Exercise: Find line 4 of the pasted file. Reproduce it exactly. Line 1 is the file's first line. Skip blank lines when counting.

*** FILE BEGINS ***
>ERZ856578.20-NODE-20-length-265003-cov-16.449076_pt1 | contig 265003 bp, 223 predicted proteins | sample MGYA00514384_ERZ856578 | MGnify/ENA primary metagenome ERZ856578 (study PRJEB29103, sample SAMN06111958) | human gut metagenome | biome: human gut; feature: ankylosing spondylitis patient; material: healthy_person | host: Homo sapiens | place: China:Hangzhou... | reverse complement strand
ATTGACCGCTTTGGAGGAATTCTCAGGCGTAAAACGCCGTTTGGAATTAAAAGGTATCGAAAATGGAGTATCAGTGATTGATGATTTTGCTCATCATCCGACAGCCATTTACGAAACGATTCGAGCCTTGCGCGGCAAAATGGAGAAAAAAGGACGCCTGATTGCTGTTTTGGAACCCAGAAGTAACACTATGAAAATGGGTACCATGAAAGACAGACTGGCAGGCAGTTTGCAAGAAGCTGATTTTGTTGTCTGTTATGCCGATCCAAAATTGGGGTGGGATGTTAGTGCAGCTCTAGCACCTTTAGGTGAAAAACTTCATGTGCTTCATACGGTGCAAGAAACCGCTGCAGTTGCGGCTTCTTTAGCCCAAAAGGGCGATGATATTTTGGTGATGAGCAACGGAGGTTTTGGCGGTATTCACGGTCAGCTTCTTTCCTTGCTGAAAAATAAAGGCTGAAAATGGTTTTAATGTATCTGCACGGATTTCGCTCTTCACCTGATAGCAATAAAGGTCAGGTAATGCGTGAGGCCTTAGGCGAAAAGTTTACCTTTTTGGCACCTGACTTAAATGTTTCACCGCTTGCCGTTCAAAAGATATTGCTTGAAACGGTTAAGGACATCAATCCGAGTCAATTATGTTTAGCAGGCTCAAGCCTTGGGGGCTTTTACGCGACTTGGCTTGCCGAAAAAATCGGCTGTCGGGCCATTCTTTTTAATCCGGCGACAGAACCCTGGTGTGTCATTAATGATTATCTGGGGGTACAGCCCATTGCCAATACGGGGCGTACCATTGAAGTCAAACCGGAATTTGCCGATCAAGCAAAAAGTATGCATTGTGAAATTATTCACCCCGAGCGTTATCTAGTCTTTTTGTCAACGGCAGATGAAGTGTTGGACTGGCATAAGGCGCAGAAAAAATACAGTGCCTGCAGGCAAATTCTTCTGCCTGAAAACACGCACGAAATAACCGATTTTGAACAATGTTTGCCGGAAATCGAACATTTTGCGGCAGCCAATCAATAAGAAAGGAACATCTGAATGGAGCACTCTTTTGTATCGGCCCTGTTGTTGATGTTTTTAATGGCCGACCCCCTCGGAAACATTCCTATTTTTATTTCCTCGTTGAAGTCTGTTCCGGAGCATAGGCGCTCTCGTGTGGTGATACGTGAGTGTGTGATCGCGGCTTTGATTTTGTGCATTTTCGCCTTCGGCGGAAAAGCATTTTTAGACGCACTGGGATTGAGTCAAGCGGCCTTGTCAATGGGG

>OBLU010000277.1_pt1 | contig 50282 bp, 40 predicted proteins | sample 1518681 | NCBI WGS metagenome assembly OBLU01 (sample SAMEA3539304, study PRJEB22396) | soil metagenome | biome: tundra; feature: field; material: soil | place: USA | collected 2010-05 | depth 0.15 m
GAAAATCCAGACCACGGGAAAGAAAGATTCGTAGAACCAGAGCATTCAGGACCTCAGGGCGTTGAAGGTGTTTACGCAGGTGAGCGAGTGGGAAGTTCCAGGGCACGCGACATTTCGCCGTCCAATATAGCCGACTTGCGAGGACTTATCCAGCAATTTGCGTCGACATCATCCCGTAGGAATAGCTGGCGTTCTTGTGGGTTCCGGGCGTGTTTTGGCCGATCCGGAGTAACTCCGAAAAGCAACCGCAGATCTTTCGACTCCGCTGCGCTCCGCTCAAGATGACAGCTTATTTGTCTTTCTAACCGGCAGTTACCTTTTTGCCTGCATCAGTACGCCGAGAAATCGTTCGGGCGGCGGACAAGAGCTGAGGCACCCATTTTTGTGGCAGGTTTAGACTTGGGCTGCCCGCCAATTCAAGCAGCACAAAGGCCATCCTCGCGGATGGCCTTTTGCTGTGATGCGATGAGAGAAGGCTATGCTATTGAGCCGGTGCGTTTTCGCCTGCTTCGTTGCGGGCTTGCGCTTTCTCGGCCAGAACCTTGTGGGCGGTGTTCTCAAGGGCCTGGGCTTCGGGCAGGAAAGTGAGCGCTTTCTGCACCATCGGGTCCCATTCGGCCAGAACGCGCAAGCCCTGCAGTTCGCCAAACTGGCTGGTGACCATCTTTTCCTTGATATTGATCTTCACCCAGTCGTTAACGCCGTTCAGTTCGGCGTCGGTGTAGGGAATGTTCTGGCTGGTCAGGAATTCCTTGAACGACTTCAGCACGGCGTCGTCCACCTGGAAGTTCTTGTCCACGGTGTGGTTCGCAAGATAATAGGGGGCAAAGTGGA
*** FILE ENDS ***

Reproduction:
GAAAATCCAGACCACGGGAAAGAAAGATTCGTAGAACCAGAGCATTCAGGACCTCAGGGCGTTGAAGGTGTTTACGCAGGTGAGCGAGTGGGAAGTTCCAGGGCACGCGACATTTCGCCGTCCAATATAGCCGACTTGCGAGGACTTATCCAGCAATTTGCGTCGACATCATCCCGTAGGAATAGCTGGCGTTCTTGTGGGTTCCGGGCGTGTTTTGGCCGATCCGGAGTAACTCCGAAAAGCAACCGCAGATCTTTCGACTCCGCTGCGCTCCGCTCAAGATGACAGCTTATTTGTCTTTCTAACCGGCAGTTACCTTTTTGCCTGCATCAGTACGCCGAGAAATCGTTCGGGCGGCGGACAAGAGCTGAGGCACCCATTTTTGTGGCAGGTTTAGACTTGGGCTGCCCGCCAATTCAAGCAGCACAAAGGCCATCCTCGCGGATGGCCTTTTGCTGTGATGCGATGAGAGAAGGCTATGCTATTGAGCCGGTGCGTTTTCGCCTGCTTCGTTGCGGGCTTGCGCTTTCTCGGCCAGAACCTTGTGGGCGGTGTTCTCAAGGGCCTGGGCTTCGGGCAGGAAAGTGAGCGCTTTCTGCACCATCGGGTCCCATTCGGCCAGAACGCGCAAGCCCTGCAGTTCGCCAAACTGGCTGGTGACCATCTTTTCCTTGATATTGATCTTCACCCAGTCGTTAACGCCGTTCAGTTCGGCGTCGGTGTAGGGAATGTTCTGGCTGGTCAGGAATTCCTTGAACGACTTCAGCACGGCGTCGTCCACCTGGAAGTTCTTGTCCACGGTGTGGTTCGCAAGATAATAGGGGGCAAAGTGGA